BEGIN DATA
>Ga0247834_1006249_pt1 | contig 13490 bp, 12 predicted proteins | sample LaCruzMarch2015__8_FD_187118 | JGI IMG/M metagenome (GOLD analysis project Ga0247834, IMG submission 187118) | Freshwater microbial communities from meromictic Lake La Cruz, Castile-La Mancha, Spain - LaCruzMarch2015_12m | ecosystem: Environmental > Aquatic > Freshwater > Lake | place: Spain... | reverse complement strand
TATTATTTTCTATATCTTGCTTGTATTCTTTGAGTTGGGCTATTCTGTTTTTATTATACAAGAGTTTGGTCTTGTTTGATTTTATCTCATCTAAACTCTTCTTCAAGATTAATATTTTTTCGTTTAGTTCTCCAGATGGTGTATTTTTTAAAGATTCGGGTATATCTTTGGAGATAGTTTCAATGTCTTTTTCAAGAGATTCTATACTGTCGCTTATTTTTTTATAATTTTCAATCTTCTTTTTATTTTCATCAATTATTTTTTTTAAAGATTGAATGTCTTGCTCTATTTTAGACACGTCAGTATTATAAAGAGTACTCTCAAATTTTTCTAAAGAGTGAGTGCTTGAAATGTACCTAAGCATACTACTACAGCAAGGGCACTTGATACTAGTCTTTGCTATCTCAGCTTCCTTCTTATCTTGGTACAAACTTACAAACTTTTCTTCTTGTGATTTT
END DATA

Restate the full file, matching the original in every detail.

>Ga0247834_1006249_pt1 | contig 13490 bp, 12 predicted proteins | sample LaCruzMarch2015__8_FD_187118 | JGI IMG/M metagenome (GOLD analysis project Ga0247834, IMG submission 187118) | Freshwater microbial communities from meromictic Lake La Cruz, Castile-La Mancha, Spain - LaCruzMarch2015_12m | ecosystem: Environmental > Aquatic > Freshwater > Lake | place: Spain... | reverse complement strand
TATTATTTTCTATATCTTGCTTGTATTCTTTGAGTTGGGCTATTCTGTTTTTATTATACAAGAGTTTGGTCTTGTTTGATTTTATCTCATCTAAACTCTTCTTCAAGATTAATATTTTTTCGTTTAGTTCTCCAGATGGTGTATTTTTTAAAGATTCGGGTATATCTTTGGAGATAGTTTCAATGTCTTTTTCAAGAGATTCTATACTGTCGCTTATTTTTTTATAATTTTCAATCTTCTTTTTATTTTCATCAATTATTTTTTTTAAAGATTGAATGTCTTGCTCTATTTTAGACACGTCAGTATTATAAAGAGTACTCTCAAATTTTTCTAAAGAGTGAGTGCTTGAAATGTACCTAAGCATACTACTACAGCAAGGGCACTTGATACTAGTCTTTGCTATCTCAGCTTCCTTCTTATCTTGGTACAAACTTACAAACTTTTCTTCTTGTGATTTT